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Coronavirus

Beijing eateries again shunned on second wave of infections

Raw, seared, or none of the above? That is the question for sushi lovers

A major bus terminal in downtown Beijing was nearly empty on June 23. (Photo by Issaku Harada)

BEIJING -- Two weeks after the coronavirus returned to the Chinese capital, rattling residents and the central government, restaurants here have been knocked off their recovery track.

A bus terminal in Sihui, a neighborhood 9 km east of Tiananmen Square, was rather quiet this week, with long-distance service suspended and the entrance to that section closed.

"Passenger loads have significantly declined," a terminal worker said.

A new COVID-19 case confirmed June 11 and linked to a wholesale food market ended Beijing's roughly two-month streak of zero infections. Confirmed domestically transmitted cases in the capital reached 269 for the period from that day to Wednesday. With 36 new cases apiece reported on June 13 and June 14, usually bustling neighborhoods in Beijing emptied out again. Businesses switched to telecommuting, and even workers who still went in started going straight home after quitting time.

Subway ridership sank to a daily average of 5.6 million in the period from June 15 to June 19, down 35% on the week and 55% below year-earlier levels. Ridership recovered from around 600,000 in early February to 8.8 million on June 12, only to revert to levels seen in late April.

"Would you like your sushi raw or fire-seared?" a server asks customers at a Japanese restaurant that, like other eateries serving uncooked food, must now address public anxiety after the manager of the food market linked to the new outbreak said the new coronavirus was detected on a cutting board for imported salmon. Beijing is home to some 2,500 Japanese restaurants, many of them opened in recent years as Japan became a popular vacation destination for Chinese people.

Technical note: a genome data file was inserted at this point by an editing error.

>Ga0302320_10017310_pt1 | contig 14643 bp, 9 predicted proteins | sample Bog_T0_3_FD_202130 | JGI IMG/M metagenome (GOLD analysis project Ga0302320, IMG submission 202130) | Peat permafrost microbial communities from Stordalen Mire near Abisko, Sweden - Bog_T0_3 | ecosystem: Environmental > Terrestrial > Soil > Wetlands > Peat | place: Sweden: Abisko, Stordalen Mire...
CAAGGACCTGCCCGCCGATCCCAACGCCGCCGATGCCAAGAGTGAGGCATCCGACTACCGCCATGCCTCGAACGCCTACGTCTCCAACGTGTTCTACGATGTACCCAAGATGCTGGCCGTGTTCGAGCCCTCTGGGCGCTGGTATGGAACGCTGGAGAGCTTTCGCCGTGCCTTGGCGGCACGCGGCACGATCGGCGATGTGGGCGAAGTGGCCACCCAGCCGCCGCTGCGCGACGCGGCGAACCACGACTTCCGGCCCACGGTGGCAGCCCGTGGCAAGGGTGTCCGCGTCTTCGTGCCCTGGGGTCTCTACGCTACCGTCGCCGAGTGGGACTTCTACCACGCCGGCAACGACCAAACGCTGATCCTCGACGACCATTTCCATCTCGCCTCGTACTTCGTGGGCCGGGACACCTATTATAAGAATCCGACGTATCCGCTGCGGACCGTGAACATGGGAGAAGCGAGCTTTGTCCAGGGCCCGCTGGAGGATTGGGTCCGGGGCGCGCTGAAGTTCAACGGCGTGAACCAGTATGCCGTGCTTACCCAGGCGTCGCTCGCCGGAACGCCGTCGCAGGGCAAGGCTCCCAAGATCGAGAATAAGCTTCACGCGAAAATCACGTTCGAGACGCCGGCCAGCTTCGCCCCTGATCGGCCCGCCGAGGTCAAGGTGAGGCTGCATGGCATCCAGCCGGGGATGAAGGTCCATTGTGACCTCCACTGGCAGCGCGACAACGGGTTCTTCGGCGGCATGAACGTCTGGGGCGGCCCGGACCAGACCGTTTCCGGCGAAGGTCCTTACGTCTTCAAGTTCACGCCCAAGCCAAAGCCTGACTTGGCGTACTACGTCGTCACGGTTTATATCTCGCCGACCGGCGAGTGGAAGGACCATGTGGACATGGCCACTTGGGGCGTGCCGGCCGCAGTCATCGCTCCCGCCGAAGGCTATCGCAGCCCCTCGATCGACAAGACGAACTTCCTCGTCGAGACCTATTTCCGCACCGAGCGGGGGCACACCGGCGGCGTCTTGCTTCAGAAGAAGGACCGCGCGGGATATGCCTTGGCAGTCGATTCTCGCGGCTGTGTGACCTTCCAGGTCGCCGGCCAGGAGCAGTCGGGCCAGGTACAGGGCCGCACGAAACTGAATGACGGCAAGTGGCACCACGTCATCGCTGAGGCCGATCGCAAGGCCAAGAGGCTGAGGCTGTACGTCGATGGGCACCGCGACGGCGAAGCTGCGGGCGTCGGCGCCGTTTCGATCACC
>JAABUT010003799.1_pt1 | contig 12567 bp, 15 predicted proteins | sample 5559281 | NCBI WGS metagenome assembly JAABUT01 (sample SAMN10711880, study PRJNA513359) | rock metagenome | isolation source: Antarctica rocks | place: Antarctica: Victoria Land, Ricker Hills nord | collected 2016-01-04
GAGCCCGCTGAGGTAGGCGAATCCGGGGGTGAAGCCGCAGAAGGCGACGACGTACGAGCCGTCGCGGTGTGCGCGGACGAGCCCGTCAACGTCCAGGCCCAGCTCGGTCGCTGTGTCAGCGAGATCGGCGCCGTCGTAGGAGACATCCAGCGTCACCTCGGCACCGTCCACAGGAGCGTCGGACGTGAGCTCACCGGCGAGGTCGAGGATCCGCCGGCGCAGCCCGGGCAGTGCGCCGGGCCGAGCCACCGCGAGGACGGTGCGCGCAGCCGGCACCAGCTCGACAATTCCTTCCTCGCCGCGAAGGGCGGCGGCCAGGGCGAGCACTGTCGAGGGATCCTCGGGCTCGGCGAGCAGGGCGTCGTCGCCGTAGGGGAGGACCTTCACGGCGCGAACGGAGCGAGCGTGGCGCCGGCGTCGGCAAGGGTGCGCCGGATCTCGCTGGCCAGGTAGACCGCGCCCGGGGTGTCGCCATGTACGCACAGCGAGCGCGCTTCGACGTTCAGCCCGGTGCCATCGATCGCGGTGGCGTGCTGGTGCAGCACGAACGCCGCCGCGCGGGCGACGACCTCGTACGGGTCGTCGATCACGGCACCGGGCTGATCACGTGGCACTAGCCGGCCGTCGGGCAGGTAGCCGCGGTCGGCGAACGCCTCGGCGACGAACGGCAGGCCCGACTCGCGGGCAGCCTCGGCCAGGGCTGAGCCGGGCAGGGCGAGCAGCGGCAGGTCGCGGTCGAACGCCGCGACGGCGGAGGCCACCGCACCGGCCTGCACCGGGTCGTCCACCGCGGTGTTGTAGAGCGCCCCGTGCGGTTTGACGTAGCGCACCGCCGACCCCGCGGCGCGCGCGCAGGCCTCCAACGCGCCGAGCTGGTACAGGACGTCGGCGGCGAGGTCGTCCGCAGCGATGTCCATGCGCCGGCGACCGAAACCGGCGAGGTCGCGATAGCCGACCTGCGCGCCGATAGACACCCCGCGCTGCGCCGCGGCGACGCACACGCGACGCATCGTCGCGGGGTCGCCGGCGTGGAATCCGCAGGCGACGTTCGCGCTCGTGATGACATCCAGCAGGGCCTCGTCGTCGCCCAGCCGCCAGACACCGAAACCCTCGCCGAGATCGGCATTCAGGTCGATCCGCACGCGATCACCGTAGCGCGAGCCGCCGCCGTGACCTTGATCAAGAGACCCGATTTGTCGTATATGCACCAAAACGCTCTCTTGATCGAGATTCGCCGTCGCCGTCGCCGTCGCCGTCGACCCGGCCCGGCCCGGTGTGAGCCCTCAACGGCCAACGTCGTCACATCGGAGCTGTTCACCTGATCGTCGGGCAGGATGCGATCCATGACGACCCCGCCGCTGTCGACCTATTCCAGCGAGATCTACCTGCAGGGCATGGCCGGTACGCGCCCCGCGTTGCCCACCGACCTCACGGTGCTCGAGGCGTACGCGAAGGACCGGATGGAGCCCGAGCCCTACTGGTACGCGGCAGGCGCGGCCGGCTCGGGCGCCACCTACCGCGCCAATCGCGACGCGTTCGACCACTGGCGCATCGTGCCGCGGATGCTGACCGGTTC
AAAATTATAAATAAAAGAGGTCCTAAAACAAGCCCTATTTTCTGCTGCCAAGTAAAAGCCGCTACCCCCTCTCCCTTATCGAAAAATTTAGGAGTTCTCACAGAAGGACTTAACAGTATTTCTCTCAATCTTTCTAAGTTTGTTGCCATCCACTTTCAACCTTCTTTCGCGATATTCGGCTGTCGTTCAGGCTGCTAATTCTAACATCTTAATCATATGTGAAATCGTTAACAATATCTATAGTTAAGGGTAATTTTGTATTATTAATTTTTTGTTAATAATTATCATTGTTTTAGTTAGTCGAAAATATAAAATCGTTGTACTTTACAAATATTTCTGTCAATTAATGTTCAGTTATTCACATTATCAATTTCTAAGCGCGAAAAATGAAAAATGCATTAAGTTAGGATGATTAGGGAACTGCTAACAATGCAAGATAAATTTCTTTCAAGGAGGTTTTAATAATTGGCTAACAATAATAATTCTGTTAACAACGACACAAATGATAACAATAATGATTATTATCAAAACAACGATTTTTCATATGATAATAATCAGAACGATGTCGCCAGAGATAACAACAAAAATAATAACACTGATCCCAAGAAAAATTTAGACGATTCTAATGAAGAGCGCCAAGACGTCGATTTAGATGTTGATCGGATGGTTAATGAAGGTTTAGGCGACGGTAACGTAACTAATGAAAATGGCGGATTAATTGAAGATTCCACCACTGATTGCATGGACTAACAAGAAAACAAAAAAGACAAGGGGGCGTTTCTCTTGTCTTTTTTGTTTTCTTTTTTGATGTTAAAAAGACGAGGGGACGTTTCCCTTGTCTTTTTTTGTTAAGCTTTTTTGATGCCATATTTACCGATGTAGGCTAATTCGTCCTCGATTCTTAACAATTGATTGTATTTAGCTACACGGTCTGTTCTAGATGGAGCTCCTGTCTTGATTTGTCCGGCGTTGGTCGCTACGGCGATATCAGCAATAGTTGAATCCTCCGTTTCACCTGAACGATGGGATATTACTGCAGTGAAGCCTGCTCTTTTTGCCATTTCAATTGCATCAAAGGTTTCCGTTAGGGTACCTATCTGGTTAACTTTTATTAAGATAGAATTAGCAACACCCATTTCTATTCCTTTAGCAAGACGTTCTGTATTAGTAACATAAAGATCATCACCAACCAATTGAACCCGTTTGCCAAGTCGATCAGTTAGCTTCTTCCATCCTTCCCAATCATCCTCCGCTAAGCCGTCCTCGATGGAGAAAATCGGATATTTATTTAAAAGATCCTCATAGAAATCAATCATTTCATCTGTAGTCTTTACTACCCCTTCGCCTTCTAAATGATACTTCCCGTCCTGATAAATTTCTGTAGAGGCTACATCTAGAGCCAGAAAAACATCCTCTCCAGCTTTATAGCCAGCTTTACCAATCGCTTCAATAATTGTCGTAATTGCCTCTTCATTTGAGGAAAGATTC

Few people can be seen on this Beijing street that is home to many restaurants on June 18.

Even before the second wave of COVID-19 hit, restaurants were recovering more slowly in the capital than other parts of the country. January-May revenue plunged 47% on the year in Beijing, compared with 36% nationwide, owing partly to strict security measures implemented in May for the annual National People's Congress.

To contain the new spike embarrassing Chinese President Xi Jinping and his government, Beijing has ramped up mass testing.

It took just three days to test 60,000 residents at an apartment complex in an area categorized as a medium-level risk zone. "Tests were carried out from 8 a.m. to 11 p.m. at a nearby park," a resident said. Restaurant and delivery workers were checked in all parts of the city, with mass testing covering some 3 million people.

The city is telling people to stay indoors for the holiday weekend that began Thursday, with tourist spots under strict admission restrictions. The near-lockdown in Beijing is feared to further damage the national economy, as the capital's metropolitan region accounts for close to 10% of China's gross domestic product.

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